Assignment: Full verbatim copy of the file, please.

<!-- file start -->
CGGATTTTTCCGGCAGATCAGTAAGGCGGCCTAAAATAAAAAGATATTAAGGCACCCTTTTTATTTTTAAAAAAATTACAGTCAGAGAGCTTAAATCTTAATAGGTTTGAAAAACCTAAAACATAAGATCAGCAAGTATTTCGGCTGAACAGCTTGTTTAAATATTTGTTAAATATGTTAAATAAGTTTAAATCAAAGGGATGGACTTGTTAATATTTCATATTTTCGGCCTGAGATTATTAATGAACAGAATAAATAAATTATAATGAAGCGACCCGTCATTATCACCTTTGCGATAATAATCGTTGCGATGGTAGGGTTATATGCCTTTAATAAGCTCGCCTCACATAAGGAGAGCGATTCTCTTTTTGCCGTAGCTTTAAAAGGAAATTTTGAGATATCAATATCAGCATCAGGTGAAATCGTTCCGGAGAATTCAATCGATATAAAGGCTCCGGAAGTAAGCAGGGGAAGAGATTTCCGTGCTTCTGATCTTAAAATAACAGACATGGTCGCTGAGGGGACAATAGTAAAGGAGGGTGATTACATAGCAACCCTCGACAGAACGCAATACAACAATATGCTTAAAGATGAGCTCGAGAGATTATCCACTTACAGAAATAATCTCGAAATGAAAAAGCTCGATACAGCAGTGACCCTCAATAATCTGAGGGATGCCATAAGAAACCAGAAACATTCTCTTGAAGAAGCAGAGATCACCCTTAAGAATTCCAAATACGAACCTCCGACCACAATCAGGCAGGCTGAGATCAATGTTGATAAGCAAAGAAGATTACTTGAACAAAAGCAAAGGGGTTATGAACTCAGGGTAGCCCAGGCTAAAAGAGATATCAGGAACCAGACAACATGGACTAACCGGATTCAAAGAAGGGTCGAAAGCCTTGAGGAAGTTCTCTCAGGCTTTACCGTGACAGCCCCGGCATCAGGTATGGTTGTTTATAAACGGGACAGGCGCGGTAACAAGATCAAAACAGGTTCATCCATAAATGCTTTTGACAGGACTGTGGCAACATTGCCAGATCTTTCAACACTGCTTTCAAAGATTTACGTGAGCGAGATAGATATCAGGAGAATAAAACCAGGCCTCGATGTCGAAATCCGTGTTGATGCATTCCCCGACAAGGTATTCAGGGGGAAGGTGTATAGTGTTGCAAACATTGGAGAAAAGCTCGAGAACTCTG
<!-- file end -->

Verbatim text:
CGGATTTTTCCGGCAGATCAGTAAGGCGGCCTAAAATAAAAAGATATTAAGGCACCCTTTTTATTTTTAAAAAAATTACAGTCAGAGAGCTTAAATCTTAATAGGTTTGAAAAACCTAAAACATAAGATCAGCAAGTATTTCGGCTGAACAGCTTGTTTAAATATTTGTTAAATATGTTAAATAAGTTTAAATCAAAGGGATGGACTTGTTAATATTTCATATTTTCGGCCTGAGATTATTAATGAACAGAATAAATAAATTATAATGAAGCGACCCGTCATTATCACCTTTGCGATAATAATCGTTGCGATGGTAGGGTTATATGCCTTTAATAAGCTCGCCTCACATAAGGAGAGCGATTCTCTTTTTGCCGTAGCTTTAAAAGGAAATTTTGAGATATCAATATCAGCATCAGGTGAAATCGTTCCGGAGAATTCAATCGATATAAAGGCTCCGGAAGTAAGCAGGGGAAGAGATTTCCGTGCTTCTGATCTTAAAATAACAGACATGGTCGCTGAGGGGACAATAGTAAAGGAGGGTGATTACATAGCAACCCTCGACAGAACGCAATACAACAATATGCTTAAAGATGAGCTCGAGAGATTATCCACTTACAGAAATAATCTCGAAATGAAAAAGCTCGATACAGCAGTGACCCTCAATAATCTGAGGGATGCCATAAGAAACCAGAAACATTCTCTTGAAGAAGCAGAGATCACCCTTAAGAATTCCAAATACGAACCTCCGACCACAATCAGGCAGGCTGAGATCAATGTTGATAAGCAAAGAAGATTACTTGAACAAAAGCAAAGGGGTTATGAACTCAGGGTAGCCCAGGCTAAAAGAGATATCAGGAACCAGACAACATGGACTAACCGGATTCAAAGAAGGGTCGAAAGCCTTGAGGAAGTTCTCTCAGGCTTTACCGTGACAGCCCCGGCATCAGGTATGGTTGTTTATAAACGGGACAGGCGCGGTAACAAGATCAAAACAGGTTCATCCATAAATGCTTTTGACAGGACTGTGGCAACATTGCCAGATCTTTCAACACTGCTTTCAAAGATTTACGTGAGCGAGATAGATATCAGGAGAATAAAACCAGGCCTCGATGTCGAAATCCGTGTTGATGCATTCCCCGACAAGGTATTCAGGGGGAAGGTGTATAGTGTTGCAAACATTGGAGAAAAGCTCGAGAACTCTG